Ever since Final Fantasy VII and it’s $100,000,000.00 price tag (and subsequent domination of the industry at the time) every publisher is looking for $60,000,000.00 to well over $150,000,000.00 in investments to make games.  Why?  Because people ate up FFVII like hotcakes and it sold like it, so every publisher wants a piece of that pie.  Unfortunately they neglect to make a good game first and most of that money either ends up in the toilet, or the game tanks and there’s no return on investment.  These games need to sell at least 1 million units (or for bigger titles 2-3 million units) in it’s first two weeks in release to make any money.  Any sales after that time frame is merely a bonus on their part. A big title like Call of Duty or Halo is going to easily recoup this investment, but a smaller one like Okami or Darksiders will have a harder time as there isn’t a fanbase already salivating for it.  So it’s a no-brainer to invest ridiculous money on a Halo or CoD game as you will definitely sell enough on the first day to at least break even, but do we really need hundred million dollar games every time?  No, no we don’t.  What happens is publishers see dollar signs from these big-huge games and so they think if they throw money at whatever title is in development at the time it will make more money than if they hadn’t spent beyond their means.  This is called a bad investment and the publishers are doing it every day, and us, the customers are supposed to pay for it.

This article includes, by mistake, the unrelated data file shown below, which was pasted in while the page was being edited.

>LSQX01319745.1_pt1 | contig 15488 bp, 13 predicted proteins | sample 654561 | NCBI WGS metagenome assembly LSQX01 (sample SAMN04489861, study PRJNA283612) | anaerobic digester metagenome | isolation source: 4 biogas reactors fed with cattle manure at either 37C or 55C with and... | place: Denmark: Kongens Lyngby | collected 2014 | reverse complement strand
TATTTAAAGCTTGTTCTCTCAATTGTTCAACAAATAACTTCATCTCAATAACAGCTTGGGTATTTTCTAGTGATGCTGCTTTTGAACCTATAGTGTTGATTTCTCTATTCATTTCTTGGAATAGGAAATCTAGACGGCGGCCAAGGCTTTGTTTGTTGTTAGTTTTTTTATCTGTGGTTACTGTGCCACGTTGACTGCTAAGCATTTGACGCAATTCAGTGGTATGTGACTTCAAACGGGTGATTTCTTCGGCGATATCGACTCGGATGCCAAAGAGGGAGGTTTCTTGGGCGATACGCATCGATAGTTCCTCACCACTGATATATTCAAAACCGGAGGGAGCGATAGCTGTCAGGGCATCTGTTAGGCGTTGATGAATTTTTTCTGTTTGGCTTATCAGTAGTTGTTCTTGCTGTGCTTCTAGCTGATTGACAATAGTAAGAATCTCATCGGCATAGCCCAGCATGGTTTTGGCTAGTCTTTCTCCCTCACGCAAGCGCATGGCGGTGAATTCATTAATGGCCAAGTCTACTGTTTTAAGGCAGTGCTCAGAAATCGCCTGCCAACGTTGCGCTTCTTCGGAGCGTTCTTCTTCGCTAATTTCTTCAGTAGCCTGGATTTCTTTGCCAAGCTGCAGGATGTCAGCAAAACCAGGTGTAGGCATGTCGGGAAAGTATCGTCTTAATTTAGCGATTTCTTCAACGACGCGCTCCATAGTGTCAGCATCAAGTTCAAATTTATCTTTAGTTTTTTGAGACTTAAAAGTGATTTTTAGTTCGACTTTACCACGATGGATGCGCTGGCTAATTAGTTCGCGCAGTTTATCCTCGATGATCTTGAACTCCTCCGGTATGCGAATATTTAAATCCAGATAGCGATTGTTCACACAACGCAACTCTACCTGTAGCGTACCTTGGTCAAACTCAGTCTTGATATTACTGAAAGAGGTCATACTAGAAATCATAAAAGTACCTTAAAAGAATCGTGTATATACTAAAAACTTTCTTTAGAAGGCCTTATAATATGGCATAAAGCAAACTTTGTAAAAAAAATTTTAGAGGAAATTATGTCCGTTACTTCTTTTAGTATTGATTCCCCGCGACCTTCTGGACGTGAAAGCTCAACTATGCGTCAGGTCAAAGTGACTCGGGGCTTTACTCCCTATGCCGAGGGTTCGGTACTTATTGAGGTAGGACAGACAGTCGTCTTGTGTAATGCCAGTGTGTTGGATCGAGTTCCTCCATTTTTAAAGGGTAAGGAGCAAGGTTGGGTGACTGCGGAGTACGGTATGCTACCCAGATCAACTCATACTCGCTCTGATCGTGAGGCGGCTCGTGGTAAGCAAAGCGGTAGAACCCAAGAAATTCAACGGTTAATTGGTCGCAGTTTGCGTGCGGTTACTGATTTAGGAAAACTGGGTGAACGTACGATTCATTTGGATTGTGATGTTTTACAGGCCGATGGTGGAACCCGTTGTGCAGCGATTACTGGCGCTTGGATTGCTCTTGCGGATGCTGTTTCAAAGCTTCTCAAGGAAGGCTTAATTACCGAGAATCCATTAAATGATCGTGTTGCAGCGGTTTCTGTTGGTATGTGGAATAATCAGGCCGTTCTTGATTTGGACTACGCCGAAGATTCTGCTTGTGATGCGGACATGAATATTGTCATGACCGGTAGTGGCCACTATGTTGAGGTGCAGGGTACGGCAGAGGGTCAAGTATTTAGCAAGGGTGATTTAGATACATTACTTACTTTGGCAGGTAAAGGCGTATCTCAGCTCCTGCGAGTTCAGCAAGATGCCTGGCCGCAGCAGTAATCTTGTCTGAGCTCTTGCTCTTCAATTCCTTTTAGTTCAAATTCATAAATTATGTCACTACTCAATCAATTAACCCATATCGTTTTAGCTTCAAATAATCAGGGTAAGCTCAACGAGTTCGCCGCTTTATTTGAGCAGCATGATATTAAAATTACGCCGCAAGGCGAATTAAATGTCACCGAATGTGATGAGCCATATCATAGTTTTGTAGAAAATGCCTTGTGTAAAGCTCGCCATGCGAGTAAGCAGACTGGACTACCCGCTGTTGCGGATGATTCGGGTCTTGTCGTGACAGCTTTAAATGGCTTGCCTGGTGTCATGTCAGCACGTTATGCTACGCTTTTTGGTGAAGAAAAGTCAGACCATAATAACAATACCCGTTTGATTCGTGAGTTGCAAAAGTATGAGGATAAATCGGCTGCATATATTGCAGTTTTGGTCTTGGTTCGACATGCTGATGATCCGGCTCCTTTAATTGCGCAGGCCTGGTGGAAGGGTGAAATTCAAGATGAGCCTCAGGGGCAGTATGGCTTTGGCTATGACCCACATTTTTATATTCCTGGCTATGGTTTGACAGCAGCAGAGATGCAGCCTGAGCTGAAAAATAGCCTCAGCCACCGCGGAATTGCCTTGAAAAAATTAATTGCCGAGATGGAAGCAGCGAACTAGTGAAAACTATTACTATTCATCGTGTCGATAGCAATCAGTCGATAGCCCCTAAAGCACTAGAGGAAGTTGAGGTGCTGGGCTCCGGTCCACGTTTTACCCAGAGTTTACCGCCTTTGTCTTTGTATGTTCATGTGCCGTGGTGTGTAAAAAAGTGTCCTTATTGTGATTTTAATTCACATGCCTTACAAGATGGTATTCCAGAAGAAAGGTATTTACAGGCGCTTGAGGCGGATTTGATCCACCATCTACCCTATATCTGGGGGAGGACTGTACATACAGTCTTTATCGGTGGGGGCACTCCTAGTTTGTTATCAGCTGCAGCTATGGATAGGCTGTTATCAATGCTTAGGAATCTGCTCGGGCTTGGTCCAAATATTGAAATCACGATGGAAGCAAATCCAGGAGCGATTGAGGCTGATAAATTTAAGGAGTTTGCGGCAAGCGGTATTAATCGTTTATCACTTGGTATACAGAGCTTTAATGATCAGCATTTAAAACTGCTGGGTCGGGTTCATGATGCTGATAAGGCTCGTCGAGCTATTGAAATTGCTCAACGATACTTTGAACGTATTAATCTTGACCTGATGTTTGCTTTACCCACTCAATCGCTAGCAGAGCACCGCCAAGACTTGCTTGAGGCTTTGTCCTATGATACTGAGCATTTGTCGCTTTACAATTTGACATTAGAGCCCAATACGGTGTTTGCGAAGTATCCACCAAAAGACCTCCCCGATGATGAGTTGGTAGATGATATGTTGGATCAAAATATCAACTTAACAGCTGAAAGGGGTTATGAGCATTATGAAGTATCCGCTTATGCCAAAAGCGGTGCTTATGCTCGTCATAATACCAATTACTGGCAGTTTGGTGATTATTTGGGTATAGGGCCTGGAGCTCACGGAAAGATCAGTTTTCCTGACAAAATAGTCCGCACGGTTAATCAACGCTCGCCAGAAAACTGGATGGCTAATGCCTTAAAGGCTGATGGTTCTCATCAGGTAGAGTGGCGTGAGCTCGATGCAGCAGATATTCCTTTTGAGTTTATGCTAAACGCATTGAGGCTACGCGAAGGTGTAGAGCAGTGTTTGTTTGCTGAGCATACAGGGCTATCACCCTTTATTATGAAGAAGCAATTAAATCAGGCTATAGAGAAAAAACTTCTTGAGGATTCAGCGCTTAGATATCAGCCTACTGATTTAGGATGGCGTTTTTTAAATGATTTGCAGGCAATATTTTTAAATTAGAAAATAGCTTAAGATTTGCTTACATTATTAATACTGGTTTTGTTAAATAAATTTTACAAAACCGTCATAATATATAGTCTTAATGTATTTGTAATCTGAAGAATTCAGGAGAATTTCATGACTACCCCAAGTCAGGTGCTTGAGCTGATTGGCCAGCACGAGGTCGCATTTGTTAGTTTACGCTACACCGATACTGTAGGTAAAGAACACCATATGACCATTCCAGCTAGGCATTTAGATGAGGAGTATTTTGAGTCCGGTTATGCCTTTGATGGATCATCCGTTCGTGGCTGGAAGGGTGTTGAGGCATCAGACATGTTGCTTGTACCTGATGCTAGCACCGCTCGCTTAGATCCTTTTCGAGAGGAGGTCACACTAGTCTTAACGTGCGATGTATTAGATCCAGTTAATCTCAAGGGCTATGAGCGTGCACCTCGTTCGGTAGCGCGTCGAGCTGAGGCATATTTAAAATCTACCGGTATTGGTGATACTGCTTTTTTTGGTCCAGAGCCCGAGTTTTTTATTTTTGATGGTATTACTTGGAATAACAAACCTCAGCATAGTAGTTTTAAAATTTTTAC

Not going to happen.

When you buy a game new for $60 a total of $12 goes to the retailer (EB, Best Buy, Walmart, etc), $12 goes to the console manufacturer and $36 goes to the publisher.  Of that $36 a total of $10 goes to the developers and about $9 goes to marketing, what’s left ($17) is profit.  There’s no room in markup for a retailer to sell the game for less.  The only way to do that would be to cut from the $12 the retailer gets per game sold, and no retailer is going to cut from it’s own pocket.  This is why console games cost the same at EB, Best Buy or Walmart, nobody is willing to cut off their nose to spite their face.  Well, except for the publishers…  This also means that games could not be priced lower than $60 as nobody makes enough money that way, so cheaper games is not the solution.